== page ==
Northern Ireland women have hit out at a Facebook trend meant to raise cancer awareness.
Belfast Playwright Leesa Harker and Co Down campaigner Melanie Kennedy said that the "challenge accepted" campaign was insulting and silly.
The trend encourages Facebook users to post black and white selfies with the words "challenge accepted" below and to tag friends to do the same.
Similar crazes including no make-up selfies and the ice bucket challenge were a huge hit with famous people and the public, and because they were linked to charities they helped raise cash.
The latest trend, however, is linked to no particular group.
Leesa (38), who had has battled breast cancer, said that she found some of these posts offensive because they over-simplify what women go through.
She was just as frustrated when the no-make-up selfie trend took off and she decided to instead post an image telling women how to check themselves for breast cancer. It was shared almost 80,000 times.
"This is just a trend, but people who have cancer hate this time of year when these things go around," Leesa said. "These things are so stupid and how anyone can say this is for breast cancer awareness is ridiculous.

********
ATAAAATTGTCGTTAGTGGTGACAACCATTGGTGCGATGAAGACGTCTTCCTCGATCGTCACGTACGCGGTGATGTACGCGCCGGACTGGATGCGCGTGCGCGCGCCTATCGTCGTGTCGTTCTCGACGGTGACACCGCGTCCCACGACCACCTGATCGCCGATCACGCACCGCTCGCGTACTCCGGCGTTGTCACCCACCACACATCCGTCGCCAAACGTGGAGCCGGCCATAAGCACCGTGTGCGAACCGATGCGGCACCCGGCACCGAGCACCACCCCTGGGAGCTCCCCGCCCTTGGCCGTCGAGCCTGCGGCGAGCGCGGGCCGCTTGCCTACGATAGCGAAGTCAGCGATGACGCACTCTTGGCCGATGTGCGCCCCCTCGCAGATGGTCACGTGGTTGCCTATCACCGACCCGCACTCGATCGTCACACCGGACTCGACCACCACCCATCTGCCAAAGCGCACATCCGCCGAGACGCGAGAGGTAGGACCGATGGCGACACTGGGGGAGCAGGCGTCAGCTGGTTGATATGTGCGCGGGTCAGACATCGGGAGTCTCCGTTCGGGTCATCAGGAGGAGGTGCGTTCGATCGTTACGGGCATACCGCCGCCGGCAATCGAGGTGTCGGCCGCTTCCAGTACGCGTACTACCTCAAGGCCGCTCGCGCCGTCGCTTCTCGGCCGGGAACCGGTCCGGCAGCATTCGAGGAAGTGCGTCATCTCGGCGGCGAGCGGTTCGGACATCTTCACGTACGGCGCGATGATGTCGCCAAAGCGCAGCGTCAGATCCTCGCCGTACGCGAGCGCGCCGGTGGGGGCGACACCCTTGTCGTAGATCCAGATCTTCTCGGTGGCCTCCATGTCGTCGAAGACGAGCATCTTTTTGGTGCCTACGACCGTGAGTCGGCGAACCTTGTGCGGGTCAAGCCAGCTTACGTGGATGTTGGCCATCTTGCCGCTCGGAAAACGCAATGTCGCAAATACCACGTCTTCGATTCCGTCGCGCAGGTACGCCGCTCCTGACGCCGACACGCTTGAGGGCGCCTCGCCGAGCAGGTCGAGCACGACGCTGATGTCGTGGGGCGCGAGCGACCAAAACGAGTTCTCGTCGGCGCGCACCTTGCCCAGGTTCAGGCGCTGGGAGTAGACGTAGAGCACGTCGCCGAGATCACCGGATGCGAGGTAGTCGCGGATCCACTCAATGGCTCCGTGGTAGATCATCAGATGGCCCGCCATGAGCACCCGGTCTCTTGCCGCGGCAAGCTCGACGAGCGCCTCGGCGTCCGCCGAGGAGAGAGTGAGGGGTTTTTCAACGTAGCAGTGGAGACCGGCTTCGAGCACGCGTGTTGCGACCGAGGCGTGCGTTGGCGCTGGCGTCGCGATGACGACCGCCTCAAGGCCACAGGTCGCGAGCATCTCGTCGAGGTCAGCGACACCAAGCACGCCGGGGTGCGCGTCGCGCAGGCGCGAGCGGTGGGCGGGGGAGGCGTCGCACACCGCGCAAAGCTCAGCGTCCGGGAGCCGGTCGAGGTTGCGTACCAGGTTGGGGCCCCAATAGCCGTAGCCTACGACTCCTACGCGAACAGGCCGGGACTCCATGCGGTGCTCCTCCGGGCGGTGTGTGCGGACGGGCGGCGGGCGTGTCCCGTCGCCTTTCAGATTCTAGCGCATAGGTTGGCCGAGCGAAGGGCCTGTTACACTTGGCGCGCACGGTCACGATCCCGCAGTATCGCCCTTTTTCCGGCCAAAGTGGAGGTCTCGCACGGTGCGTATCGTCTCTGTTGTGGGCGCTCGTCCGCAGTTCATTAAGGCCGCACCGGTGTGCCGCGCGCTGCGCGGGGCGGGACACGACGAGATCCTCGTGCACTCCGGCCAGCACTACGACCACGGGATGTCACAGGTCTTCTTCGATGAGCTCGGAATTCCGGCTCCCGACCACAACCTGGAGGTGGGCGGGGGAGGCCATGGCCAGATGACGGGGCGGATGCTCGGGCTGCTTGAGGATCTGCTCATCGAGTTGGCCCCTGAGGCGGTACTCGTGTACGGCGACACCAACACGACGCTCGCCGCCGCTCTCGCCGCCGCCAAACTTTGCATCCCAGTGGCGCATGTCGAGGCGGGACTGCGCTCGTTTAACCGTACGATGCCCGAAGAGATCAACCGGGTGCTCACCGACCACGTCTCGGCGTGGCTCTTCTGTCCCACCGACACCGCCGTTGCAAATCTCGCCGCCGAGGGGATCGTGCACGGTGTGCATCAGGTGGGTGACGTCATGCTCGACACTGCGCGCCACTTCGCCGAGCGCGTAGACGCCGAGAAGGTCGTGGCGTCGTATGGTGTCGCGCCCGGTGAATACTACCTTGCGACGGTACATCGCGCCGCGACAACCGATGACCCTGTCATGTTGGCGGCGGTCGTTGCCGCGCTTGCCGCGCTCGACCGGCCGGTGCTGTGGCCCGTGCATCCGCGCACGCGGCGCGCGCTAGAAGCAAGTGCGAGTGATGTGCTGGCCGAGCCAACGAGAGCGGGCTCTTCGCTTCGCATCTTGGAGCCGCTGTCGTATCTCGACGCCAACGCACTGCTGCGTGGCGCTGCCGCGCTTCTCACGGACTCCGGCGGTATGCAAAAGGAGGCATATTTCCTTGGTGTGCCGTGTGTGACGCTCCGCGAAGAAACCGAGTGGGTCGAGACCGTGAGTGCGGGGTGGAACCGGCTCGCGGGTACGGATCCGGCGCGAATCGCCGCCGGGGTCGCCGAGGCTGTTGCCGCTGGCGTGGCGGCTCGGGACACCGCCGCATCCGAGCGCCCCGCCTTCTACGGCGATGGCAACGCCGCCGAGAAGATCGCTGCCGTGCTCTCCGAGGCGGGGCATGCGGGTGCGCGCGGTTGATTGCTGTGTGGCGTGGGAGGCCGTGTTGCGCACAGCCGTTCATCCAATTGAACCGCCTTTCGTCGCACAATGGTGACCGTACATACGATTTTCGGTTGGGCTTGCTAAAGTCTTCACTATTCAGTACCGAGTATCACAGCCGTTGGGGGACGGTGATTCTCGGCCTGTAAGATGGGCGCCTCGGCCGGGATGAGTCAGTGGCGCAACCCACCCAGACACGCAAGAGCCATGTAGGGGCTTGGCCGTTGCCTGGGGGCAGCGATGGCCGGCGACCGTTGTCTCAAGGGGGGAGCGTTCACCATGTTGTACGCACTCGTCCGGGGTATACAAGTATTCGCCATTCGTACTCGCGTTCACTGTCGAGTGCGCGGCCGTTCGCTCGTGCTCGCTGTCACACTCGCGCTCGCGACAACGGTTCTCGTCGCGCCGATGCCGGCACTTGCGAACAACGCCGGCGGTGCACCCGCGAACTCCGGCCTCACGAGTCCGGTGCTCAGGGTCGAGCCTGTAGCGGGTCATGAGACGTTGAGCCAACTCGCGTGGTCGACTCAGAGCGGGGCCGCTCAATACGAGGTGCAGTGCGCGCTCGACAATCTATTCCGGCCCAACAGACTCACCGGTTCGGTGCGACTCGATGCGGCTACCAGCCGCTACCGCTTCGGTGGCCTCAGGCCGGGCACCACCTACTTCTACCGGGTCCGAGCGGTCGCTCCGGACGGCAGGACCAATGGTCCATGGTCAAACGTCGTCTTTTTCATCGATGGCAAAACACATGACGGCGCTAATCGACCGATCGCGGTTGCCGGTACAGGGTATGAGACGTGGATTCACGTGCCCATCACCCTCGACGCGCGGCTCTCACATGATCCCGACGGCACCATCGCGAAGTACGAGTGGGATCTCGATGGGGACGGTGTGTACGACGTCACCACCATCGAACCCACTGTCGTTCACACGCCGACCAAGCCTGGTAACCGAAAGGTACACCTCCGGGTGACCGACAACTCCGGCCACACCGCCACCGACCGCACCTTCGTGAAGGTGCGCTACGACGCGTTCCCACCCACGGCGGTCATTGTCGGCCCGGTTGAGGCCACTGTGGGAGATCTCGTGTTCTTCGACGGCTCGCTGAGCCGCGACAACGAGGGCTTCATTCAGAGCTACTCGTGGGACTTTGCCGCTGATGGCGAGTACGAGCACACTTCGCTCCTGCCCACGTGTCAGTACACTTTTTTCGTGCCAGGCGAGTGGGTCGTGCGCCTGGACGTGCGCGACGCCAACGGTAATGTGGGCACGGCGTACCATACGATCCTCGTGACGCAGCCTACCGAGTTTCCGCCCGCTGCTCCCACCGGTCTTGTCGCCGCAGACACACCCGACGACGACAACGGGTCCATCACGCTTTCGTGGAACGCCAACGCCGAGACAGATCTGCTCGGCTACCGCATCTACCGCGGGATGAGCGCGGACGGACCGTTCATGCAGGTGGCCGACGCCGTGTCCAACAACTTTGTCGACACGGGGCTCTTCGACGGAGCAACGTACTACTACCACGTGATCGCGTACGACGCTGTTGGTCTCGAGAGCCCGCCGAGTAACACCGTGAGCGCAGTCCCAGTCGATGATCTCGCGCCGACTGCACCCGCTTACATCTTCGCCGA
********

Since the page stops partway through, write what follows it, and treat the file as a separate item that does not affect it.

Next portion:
"I find it really offensive because they're kind of making it fun and I just think they don't have a clue. Breast cancer is not pink or fluffy and sometimes it's not a bit like a hen party atmosphere. It's not like that at all.
"I was friends with four other women who were diagnosed alongside me and who had surgery and chemotherapy at the same time as me, and three of them have died.
"This really, really annoys me, because those three women really wanted to live and maybe if they had seen proper breast cancer awareness (campaigns), they would still be here."
Bangor woman Melanie (39) has been fighting the disease for four years and has been leading a campaign to get better access to cancer drugs here.
When she was tagged in a "challenge accepted" post, she instead chose to post pictures of some of her friends who have died from cancer.
"These posts aren't backed by any charity", she said. "I think they are duping kind-hearted people into thinking they are raising awareness of something when in fact they're not.
"People take part thinking that they are doing something helpful, but for me it was challenge not accepted.
"The reality of cancer is that it's not a game. I have been trying to raise awareness of cancer treatments in Northern Ireland as I think we're a bit behind and I would like to see people combining something fun with an important message."